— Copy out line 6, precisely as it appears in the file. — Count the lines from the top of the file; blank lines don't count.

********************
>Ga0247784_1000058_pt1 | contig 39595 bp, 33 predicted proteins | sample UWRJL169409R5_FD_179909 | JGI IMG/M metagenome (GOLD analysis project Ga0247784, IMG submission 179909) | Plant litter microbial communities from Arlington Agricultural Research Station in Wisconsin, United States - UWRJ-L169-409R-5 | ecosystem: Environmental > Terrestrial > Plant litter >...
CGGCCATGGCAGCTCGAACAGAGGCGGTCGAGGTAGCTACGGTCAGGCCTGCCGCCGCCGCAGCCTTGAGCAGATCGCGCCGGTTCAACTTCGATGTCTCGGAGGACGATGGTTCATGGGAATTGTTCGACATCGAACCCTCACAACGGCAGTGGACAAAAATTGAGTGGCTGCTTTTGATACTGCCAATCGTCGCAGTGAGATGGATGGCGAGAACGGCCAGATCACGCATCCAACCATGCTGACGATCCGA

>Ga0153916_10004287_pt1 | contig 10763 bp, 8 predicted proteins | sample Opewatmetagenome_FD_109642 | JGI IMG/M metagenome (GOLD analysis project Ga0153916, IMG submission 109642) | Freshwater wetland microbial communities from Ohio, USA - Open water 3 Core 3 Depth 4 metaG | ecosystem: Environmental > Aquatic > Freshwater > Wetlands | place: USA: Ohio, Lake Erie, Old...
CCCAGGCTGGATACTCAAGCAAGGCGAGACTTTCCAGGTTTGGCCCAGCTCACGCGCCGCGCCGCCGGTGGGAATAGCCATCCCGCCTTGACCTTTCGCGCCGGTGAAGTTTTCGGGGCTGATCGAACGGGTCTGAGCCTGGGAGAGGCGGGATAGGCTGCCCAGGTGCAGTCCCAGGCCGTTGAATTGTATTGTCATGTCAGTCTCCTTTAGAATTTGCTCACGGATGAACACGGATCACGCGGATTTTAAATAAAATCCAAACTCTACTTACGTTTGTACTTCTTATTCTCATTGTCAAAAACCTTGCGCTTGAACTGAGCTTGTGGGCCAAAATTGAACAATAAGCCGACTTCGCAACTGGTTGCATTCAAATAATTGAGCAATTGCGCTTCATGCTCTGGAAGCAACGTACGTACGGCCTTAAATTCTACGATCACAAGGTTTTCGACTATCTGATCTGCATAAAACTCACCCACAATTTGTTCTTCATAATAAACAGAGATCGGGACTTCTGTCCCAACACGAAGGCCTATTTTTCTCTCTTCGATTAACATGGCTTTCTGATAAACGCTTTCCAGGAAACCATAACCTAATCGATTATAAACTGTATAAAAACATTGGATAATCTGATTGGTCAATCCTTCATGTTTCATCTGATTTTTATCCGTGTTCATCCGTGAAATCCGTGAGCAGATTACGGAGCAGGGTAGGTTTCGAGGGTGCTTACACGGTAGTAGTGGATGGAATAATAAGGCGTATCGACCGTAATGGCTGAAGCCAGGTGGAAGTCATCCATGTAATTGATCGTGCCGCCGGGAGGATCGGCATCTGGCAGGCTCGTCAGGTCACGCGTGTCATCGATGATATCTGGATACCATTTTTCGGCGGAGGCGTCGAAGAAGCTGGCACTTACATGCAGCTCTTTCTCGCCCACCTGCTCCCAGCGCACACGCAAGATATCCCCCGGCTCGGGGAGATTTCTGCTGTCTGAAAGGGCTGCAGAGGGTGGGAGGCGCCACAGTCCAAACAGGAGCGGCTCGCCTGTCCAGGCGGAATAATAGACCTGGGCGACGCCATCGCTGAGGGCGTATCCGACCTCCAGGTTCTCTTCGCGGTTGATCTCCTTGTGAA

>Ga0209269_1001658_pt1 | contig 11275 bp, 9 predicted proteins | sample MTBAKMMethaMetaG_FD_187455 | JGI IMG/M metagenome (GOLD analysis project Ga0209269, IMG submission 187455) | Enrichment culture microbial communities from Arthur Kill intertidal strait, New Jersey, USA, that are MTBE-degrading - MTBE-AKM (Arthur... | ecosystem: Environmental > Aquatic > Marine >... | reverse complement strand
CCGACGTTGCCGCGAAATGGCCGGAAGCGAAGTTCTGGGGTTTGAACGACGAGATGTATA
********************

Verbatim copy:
CCGACGTTGCCGCGAAATGGCCGGAAGCGAAGTTCTGGGGTTTGAACGACGAGATGTATA